Getting Back Into Racing After A Setback: Five Steps To Make It Work
If you’ve gone through a major setback (like I did at that God-forsaken race), we’ve got good news: you can come back stronger than ever. Follow these steps to get back to the starting line of your next race without wanting to barf all over your running shoes:
1. Take a minute to wallow.
The worst happened. It sucked. It’s ok to feel embarrassed, upset, and like maybe this whole running/swimming/biking thing just isn’t for you. Take some time to feel your feelings, and remember that a bad day isn’t representative of your entire athletic career.
2. When you’re ready, figure out where you went wrong.
After you’ve taken some time to sulk, you’ve got to get to work on figuring out what went wrong. This can be really difficult, especially if you tend to make excuses – such as a lack of motivation – when things don’t quite go your way (totally calling myself out here, btw).
Some tough questions to ask yourself after a big setback include:
- Did my training plan really prepare me for this race?
- Did I stick to my training plan?
- Were other factors (like a poor diet or lack of sleep) a likely cause of poor performance?
- Did I go out too fast?
- Was my goal too ambitious?
Only you can know how honest you’re being when you answer these questions. The more you can get real with yourself, the easier it will be to create a plan and set new motivational / fitness goals that help you move forward.
3. Get to work.
Now that you know what went wrong, it’s time to get to work and set yourself up to rise again. Maybe you need to focus on some new areas, like cleaning up your nutrition or increasing the number of easy miles you’re getting in each week. Perhaps you need to try a new approach to training that will make injuries less likely. Think of realistic goals that will get you on the move with less effort – or adopt performance goals where you focus solely on doing better than your peers.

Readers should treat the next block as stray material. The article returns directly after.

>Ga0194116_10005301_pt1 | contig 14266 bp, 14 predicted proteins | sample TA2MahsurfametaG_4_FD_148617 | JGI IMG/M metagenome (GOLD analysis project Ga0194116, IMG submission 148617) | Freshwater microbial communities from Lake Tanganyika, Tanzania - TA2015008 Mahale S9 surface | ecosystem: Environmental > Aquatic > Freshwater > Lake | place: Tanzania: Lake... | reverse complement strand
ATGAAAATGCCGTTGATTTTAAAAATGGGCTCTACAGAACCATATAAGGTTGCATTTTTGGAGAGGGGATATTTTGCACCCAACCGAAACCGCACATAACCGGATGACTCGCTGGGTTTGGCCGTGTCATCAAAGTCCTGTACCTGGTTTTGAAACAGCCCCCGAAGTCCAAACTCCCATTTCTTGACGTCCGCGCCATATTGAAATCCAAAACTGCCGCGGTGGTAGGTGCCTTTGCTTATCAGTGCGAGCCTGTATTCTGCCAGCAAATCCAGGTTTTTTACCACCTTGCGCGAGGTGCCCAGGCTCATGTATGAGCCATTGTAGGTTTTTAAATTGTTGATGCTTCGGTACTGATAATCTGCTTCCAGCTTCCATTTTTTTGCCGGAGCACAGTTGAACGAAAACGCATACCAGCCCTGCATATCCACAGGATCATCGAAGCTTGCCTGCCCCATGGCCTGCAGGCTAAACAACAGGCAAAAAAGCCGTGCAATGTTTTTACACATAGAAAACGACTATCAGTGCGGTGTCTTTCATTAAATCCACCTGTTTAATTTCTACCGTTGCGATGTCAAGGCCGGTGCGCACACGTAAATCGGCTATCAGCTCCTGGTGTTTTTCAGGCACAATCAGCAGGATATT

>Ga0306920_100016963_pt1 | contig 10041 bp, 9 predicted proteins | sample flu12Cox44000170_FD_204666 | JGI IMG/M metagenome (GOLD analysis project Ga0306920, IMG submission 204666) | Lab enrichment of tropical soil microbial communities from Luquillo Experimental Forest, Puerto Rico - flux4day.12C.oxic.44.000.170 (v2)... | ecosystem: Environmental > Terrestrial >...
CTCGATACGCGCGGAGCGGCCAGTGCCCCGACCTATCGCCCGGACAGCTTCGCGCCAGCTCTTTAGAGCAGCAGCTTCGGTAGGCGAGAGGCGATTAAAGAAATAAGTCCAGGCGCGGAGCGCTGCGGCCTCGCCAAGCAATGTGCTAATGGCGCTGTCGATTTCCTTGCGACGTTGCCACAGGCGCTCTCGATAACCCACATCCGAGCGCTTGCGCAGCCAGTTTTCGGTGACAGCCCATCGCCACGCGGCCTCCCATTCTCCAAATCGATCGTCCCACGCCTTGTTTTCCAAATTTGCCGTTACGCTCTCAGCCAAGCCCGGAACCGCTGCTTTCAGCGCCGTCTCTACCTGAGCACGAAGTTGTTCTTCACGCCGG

No matter how you decide to get back into the swing of things, enjoy the surge of fitness motivation that comes with the start of a new plan. This will help to reinforce positive outcomes.
4. Sign up for a new event.
You know how you’re going to move forward — now, it’s time to sign up for a new race or fitness challenge so that you can face your fears head-on. You don’t necessarily need to sign up for the same distance as your disaster race, but doing so can help push away the fear that hot-mess-express-race could happen again.
Once you sign up, tweak your training plan (if necessary) so that you’re as prepared as possible for race day.
5. Embrace the fear of failure.
Failing fucking blows. There’s no way around it. But here’s the thing: once you fail, you realise that you don’t just survive failure — it helps you grow.
Whatever your definition of failure — a DNS, a DNF, or just an awful 5km run time — experiencing your worst fear makes racing a little less scary. When you know that your worst racing nightmare has already happened (and you made it through to tell the tale), your confidence begins to grow.
Failure doesn’t have to set you back — it can push you forward (if you let it).
Time to Wrap It Up
Let’s face it, bad things happen to everyone.
But so do good things.
Sometimes we need to create our own good things when presented with an opportunity to do so.
Sometimes the difference between an opportunity and a shitty situation is not all that obvious.
But if you can maintain a clear head and stay positive in tough times, who knows, maybe your abysmal 5K will lead you to a not-so-abysmal 10K.
… by the way, don’t forget to sign up for the Healthy Lifestylers Hits newsletter to ensure you don’t miss out on any of the great content we’ll be pumping out every single week!
Amanda Turner, M.Ed., is a NASM-certified personal trainer, mom, and full-time freelance writer living in Danville, Pennsylvania. She’s been virtually coaching clients since 2015. As a former counsellor, Amanda loves working with clients to help them understand and overcome the issues that are holding them back from becoming their happiest, healthiest selves.